I was curious what other parents are most worried about, or sad about, given the current situation and the impact it’s having on kids. So I asked on the A Mothership Down Facebook page. The responses were overwhelming! So many parents shared their thoughts on this once-in-a-lifetime experience we’re all trying to navigate.
My biggest fears have been less about illness and more about the impact of social isolation on young kids. It turns out that a lot of parents share my concern. But other worries and sadnesses made the list as well.
It was strangely comforting to read through so many responses, I think because it’s a reminder that everyone is going through something hard at the same time. Whatever it is that you’re worrying about, chances are that someone else is, too.
34 Parents Share What They Are Most Worried About For Their Kids
1) “My biggest concern is the social impact. My daughter was working so hard on coming out of her shell and developing her self confidence away from us, and I feel like it has all been taken away from her. I really worry that this lack of socialization is going to cause a lot of regression and make the next school year harder for her.” – Alexandra
2) “I’m more sad than worried, mainly about lost time with friends and family. But one thing I’ve been thinking about is what kind of opportunity can come from this? I want them to be able to say someday “if I hadn’t had all that time at home I wouldn’t have been able to do X” (like, ‘I read every Babysitters Club book known to man – and that’s how I learned that I wanted to be a writer!’ Or ‘my parents were so busy working all day, so I started experimenting with baking on my own, and that’s how I realized how much I love it.’) I don’t know exactly what I want for them but I want this time to have meaning, I guess? I know we shouldn’t expect ourselves to do much more than just get through it, but that’s not what I want for them.” – Chrissie
3) “I’m worried about the lack of socialization and the poor response concerning my child on an IEP. From the top all the way down to the county level – in so many words the response has been ‘oh well, you’re on your own.'” – Ella
4) “My oldest has a history of anxiety and depression. She is currently doing great, and for that I am extremely grateful. Pre-COVID her therapists told us that the most important part of treatment for depression and suicidal ideation is community, activity, and socialization. Unfortunately, this quarantine goes against all of those recommendations. I’m not going to borrow stress and worry when it is not currently warranted, but I will say that my kid’s mental health is one of my main concerns right now.” – Aya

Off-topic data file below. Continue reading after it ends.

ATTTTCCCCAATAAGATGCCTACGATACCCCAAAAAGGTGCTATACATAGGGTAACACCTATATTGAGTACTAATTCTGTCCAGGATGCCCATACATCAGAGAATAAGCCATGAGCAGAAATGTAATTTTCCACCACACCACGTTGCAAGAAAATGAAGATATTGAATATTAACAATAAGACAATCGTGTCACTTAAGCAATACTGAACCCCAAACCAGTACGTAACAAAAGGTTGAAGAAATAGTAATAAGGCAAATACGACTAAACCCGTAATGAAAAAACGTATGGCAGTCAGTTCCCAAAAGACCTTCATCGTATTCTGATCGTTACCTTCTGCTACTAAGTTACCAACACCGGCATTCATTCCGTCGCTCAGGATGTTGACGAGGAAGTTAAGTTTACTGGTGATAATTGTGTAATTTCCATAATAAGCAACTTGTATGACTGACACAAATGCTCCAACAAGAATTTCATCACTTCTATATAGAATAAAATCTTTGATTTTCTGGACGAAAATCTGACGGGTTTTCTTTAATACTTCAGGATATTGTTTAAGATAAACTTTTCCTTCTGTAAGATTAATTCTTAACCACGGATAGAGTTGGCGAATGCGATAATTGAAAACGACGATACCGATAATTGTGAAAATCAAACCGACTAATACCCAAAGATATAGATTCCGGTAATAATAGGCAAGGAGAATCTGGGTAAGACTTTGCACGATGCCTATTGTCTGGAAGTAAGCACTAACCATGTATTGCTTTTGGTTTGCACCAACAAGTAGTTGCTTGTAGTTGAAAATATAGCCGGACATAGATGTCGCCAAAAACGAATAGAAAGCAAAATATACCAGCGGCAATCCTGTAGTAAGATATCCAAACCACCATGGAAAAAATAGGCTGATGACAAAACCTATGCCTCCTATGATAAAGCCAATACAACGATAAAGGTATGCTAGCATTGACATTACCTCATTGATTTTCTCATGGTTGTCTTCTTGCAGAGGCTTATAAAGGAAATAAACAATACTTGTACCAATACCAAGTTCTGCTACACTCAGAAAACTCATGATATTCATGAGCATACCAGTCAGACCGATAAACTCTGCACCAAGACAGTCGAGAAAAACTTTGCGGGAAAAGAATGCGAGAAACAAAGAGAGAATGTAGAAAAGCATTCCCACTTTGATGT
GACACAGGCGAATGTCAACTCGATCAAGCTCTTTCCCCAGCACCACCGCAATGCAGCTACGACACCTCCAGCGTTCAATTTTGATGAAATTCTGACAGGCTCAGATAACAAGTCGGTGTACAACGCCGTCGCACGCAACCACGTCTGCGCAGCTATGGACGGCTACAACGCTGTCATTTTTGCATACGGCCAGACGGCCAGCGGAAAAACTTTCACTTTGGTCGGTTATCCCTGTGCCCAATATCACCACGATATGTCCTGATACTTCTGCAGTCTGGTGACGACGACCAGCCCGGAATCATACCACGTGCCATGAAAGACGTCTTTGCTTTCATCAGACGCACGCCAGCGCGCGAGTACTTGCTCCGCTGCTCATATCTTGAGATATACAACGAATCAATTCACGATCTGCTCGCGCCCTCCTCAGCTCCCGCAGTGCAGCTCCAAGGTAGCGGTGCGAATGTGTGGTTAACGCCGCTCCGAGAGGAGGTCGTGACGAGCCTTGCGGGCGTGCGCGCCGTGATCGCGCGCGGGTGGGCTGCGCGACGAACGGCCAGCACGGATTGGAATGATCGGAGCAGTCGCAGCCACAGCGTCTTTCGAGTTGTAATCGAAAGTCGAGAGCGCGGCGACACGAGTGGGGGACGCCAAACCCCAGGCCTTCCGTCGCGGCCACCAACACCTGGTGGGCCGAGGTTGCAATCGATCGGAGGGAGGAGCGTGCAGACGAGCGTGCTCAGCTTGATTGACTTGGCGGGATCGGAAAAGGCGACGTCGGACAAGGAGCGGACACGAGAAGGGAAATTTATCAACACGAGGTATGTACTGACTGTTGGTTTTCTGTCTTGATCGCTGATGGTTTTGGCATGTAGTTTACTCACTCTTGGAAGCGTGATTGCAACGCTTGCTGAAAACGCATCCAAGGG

5) “My biggest worry is that they will lose someone close to them. My husband is a firefighter and our parents, aunts and uncles are older and higher risk. Now that I think about it, I’m also really scared for all of us based on the behavior people have been showing through this crisis. I truly worry not just for our kids, but for our country as a whole and where we are headed. These are scary times for sure.” – Ashley
6) “I’m more sad than worried. My kids are 12 and almost 7. The 12-year- old is OK. He misses his friends, but technology has helped them stay connected. But the younger one is devastated. He misses his friends and his teacher and his routine. He cried when he realized they didn’t get to have an Easter party at school. Now we are having to cancel his birthday party, which he’s been counting down to for months. My mama heart is just so, so sad for him.” – Jayme
7) “I’m worried about the mental health effects of isolation, especially for my 16-year-old. They were just coming out of a severe anxiety/ depression episode when this hit, and they don’t have a lot of social connections to connect with even virtually. I’m also worried about my 14-year-old, but she seems to be in a better place.” – Jessica
8) “It’s my 6-year-old’s first year of school, and it was cut short without any notice. That in and of itself (especially for a child with anxiety, like mine) can be traumatizing. I’m sad that I won’t get to see him perform for his Kindergarten Graduation, or have Field Day, or the end of the year ice cream socials. I’m also sad that he’s been away from his friends and other kids his age for too long. It’s a critical time for friendships and social skills. Academically, all kids are in the same boat, so I’m not worried about that nearly as much as their social well being.” – Holly